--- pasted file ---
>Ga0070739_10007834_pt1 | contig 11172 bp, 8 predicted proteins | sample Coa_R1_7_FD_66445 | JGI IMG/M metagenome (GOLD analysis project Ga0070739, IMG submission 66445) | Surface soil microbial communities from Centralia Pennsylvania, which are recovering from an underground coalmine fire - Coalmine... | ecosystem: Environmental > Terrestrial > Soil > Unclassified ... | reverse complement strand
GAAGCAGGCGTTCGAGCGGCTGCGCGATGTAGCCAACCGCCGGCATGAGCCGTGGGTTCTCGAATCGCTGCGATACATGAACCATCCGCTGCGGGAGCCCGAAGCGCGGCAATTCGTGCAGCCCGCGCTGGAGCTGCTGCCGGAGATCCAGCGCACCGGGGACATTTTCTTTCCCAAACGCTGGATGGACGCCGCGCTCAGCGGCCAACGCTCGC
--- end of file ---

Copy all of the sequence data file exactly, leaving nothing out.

>Ga0070739_10007834_pt1 | contig 11172 bp, 8 predicted proteins | sample Coa_R1_7_FD_66445 | JGI IMG/M metagenome (GOLD analysis project Ga0070739, IMG submission 66445) | Surface soil microbial communities from Centralia Pennsylvania, which are recovering from an underground coalmine fire - Coalmine... | ecosystem: Environmental > Terrestrial > Soil > Unclassified ... | reverse complement strand
GAAGCAGGCGTTCGAGCGGCTGCGCGATGTAGCCAACCGCCGGCATGAGCCGTGGGTTCTCGAATCGCTGCGATACATGAACCATCCGCTGCGGGAGCCCGAAGCGCGGCAATTCGTGCAGCCCGCGCTGGAGCTGCTGCCGGAGATCCAGCGCACCGGGGACATTTTCTTTCCCAAACGCTGGATGGACGCCGCGCTCAGCGGCCAACGCTCGC